## Friday, September 7, 2012

### #MyFavFriday Sept 7, 2012 Try, Try Again

If you've been following along, you know that I've been reading about formative assessment.  One of the things that stuck with me from Dylan Wiliam's book Embedded Formative Assessment was about grading and comments.  In the research that he did, he found that there are three ways that teachers leave feedback.  One is to put a grade only on the paper.  The second is to write a comment only on the paper.  The last is to put both a grade and a comment.  What he found was that putting on a grade only OR putting on a grade and comments, produced the same results.  However, when a teacher only put comments on a paper and no grade, more often than not, the students responded to that more positively.

My Favorite Friday this week is the format of a practice sheet that I created.

My first though with this is that it was going to take me for-ev-er to write all these comments.  In order to manage that, I cut back on the amount of problems that I assigned.  I went from about 10 down to 3.

Here's how the lesson went:

The class and I discussed how to find probability of simple events.  We did a few examples together.  As their exit ticket, I asked them to complete three problems and turn them in.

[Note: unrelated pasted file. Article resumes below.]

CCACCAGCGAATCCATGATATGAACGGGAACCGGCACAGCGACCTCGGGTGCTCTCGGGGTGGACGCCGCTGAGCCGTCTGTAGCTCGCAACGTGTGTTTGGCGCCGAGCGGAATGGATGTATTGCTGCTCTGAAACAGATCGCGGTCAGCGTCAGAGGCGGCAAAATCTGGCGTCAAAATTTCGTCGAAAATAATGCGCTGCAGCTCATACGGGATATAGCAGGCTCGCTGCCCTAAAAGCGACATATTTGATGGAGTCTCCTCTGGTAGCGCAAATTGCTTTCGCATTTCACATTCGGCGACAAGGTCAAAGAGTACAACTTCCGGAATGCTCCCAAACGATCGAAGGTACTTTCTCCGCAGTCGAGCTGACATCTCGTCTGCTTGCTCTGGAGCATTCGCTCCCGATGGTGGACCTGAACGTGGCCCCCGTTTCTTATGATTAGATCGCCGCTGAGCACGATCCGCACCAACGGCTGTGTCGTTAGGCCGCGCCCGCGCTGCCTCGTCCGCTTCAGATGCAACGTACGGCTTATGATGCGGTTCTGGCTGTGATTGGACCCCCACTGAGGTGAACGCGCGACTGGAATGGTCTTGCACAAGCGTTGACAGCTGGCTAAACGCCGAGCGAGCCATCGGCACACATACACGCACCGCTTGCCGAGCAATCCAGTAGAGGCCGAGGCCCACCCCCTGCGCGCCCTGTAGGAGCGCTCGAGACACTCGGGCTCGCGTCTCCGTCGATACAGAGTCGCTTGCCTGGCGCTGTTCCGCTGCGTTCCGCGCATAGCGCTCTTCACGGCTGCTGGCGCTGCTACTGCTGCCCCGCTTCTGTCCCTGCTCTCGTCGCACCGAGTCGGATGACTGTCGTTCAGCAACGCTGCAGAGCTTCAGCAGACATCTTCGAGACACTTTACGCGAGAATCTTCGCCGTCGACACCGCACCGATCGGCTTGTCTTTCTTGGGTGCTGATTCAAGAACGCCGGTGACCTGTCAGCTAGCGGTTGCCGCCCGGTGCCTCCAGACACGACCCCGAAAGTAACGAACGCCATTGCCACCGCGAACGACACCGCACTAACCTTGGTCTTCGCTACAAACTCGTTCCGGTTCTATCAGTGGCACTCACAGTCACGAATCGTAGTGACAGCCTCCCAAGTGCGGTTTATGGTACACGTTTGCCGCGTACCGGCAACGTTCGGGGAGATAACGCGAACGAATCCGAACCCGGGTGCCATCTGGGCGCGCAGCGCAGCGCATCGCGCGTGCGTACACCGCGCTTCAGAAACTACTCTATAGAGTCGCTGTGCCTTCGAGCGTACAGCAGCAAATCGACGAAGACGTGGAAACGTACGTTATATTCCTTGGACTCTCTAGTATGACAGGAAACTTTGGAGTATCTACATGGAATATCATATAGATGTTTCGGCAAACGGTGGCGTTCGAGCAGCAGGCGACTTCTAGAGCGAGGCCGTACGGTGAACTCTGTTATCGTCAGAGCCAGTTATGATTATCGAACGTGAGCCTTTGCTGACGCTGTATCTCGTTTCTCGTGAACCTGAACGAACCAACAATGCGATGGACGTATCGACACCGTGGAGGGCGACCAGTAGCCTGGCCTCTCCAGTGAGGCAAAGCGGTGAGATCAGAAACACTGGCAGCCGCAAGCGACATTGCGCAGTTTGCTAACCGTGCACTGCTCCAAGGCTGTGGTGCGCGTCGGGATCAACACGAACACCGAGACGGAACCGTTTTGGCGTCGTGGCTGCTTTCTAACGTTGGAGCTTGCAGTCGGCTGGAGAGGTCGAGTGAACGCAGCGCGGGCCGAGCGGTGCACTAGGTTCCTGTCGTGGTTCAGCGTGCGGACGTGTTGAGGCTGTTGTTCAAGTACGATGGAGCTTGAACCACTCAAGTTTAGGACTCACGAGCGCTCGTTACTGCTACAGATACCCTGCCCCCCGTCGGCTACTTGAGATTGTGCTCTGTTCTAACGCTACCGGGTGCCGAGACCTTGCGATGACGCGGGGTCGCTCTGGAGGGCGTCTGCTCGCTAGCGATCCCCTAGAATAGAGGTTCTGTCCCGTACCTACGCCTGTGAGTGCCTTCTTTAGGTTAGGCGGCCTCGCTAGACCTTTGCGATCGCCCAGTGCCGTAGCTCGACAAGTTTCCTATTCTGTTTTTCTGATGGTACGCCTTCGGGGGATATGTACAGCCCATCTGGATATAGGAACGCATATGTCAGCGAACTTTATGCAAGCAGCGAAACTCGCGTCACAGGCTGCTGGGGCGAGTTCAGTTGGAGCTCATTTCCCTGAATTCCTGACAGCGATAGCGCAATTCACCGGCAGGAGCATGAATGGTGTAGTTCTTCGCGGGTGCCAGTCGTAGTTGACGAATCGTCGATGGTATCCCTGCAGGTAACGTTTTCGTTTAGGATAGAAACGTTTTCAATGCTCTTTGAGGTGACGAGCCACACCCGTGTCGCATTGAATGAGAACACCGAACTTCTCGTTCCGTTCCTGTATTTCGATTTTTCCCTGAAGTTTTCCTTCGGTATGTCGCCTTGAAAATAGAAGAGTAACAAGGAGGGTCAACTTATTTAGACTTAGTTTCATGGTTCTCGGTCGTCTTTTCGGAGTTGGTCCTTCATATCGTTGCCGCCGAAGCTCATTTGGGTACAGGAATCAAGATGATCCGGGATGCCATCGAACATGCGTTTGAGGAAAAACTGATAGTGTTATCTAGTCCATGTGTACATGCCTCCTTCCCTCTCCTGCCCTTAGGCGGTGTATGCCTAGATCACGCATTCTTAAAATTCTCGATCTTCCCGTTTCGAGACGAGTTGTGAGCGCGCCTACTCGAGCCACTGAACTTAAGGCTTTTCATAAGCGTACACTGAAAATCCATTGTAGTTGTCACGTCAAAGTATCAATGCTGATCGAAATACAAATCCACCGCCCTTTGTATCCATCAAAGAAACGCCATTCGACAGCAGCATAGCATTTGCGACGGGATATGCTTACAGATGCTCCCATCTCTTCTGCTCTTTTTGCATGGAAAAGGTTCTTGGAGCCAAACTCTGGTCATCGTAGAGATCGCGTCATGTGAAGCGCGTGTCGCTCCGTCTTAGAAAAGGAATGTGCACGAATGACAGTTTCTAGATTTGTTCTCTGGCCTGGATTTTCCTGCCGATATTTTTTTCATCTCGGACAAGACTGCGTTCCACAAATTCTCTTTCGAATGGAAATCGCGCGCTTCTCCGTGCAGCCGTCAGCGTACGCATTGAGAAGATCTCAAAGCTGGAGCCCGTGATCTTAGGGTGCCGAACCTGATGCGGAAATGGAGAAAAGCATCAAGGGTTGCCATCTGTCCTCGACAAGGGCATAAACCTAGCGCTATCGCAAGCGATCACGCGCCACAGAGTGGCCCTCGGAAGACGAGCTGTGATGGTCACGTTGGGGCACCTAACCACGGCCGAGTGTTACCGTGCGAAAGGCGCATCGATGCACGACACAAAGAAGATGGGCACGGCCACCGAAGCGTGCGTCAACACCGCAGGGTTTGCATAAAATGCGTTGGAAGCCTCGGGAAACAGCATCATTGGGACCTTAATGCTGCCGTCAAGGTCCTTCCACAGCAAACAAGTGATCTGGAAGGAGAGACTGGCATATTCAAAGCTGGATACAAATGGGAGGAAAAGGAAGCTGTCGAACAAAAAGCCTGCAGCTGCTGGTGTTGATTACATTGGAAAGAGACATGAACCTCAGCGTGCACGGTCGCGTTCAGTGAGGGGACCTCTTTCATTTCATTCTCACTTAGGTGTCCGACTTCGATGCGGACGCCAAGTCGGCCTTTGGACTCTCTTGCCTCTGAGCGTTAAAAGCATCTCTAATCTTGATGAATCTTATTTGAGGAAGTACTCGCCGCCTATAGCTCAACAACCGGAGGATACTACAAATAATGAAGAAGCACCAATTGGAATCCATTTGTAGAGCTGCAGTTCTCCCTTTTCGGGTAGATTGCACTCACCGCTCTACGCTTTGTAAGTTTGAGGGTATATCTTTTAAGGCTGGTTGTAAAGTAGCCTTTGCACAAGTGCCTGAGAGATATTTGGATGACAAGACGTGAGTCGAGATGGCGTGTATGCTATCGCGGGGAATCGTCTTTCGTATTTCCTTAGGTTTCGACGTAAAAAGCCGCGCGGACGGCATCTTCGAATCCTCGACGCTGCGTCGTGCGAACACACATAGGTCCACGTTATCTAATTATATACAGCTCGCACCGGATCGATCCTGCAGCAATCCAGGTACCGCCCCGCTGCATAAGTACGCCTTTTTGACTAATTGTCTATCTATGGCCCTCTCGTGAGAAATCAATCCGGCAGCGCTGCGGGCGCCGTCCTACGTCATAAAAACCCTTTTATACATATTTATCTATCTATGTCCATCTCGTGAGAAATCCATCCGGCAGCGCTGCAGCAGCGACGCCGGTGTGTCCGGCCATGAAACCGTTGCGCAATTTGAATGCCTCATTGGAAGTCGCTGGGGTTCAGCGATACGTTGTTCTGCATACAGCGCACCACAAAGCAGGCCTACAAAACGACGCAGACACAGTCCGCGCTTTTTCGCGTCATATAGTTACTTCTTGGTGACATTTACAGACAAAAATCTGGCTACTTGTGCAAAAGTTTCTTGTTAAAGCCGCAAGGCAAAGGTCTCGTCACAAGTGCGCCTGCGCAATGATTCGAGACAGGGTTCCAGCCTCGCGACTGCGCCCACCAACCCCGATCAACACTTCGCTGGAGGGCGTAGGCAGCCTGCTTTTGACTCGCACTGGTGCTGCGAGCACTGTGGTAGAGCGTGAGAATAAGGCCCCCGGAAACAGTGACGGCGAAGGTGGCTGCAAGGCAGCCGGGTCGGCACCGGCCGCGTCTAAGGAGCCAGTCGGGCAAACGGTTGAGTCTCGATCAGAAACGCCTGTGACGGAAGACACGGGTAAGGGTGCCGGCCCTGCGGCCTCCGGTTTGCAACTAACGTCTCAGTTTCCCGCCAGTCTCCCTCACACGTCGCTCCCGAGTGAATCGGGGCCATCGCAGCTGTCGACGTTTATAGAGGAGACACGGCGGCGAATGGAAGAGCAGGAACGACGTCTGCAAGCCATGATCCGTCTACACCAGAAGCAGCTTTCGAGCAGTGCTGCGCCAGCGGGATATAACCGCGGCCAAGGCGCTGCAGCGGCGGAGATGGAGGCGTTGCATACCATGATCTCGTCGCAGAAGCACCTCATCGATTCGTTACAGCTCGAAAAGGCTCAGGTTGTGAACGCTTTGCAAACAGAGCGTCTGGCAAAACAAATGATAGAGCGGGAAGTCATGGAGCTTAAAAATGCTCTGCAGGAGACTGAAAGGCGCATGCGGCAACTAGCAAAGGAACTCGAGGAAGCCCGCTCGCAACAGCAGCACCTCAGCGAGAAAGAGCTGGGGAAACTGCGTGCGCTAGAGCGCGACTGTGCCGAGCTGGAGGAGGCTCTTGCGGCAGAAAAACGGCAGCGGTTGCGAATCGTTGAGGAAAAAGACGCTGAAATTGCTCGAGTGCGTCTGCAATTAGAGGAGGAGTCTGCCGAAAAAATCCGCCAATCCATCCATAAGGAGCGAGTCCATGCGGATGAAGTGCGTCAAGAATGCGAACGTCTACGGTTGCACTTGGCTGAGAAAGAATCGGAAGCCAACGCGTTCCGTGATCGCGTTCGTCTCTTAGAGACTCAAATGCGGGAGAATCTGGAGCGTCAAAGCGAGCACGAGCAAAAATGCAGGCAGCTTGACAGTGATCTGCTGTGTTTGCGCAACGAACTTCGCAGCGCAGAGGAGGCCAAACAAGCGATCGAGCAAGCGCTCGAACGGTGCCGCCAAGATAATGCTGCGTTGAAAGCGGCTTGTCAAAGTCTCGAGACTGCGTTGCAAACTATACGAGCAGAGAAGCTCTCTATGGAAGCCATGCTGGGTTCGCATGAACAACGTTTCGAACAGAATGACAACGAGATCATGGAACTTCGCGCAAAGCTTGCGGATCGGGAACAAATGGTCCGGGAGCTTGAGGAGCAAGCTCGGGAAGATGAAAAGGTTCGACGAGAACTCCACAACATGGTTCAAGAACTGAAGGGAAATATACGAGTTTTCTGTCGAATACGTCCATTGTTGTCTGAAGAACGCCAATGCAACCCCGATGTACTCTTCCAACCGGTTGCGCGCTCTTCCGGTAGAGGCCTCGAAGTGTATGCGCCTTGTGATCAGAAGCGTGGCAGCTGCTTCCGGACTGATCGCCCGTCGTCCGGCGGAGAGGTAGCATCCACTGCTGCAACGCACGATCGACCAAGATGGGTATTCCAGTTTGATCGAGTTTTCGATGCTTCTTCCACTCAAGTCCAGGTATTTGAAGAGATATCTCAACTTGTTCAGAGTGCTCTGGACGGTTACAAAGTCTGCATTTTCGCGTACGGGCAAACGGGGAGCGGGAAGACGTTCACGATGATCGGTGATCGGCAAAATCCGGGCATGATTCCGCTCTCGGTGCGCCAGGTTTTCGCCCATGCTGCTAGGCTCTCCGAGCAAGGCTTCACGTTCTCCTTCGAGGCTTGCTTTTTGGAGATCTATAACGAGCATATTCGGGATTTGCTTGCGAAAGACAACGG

This photo isn't the greatest.  But, in the first column I typed the problem.  In the second column, the students did their work individually.

Since there were about 10 minutes of class left (I did plan it that way, honestly), I randomly picked a student's paper, placed a sticky note over their name and put the paper under the document camera.  As a class we discussed if the problems were correct or not.  If the problem was correct, I wrote "Super!" or "You rock!" in the third column under the heading "Teacher Comments" and in the fourth column under "2nd Try" I put a big X, so they knew they had nothing more to do for that problem.  However, if the work was incorrect we discussed what I should write that would be a helpful comment.

That night I finished writing all the comments and handed the papers back the next day.  The students read the comments I made, wrote their corrections in the 4th column and turned the paper in again.

I have to say, the corrections were pretty good.  It was their first attempt at making corrections this year, let's see how it goes.

This post got a little wordy on me.  So here is the format in a nutshell:

Column 1:  Type the problem
Column 2:  Student makes their first attempt at the problem
Column 3:  Teacher makes comments about the first attempt
Column 4:  Student makes corrections based on teacher's comments.

Suggestions:
Don't give more problems than you are willing to comment on.
Give the students time to fix their work.
Show students the difference between a helpful comment (Remember that the denominator is the amount of total outcomes) and a not-so helpful comment (Read the problem again).

#### 1 comment:

1. This sounds like an awesome method! Thank you for sharing :)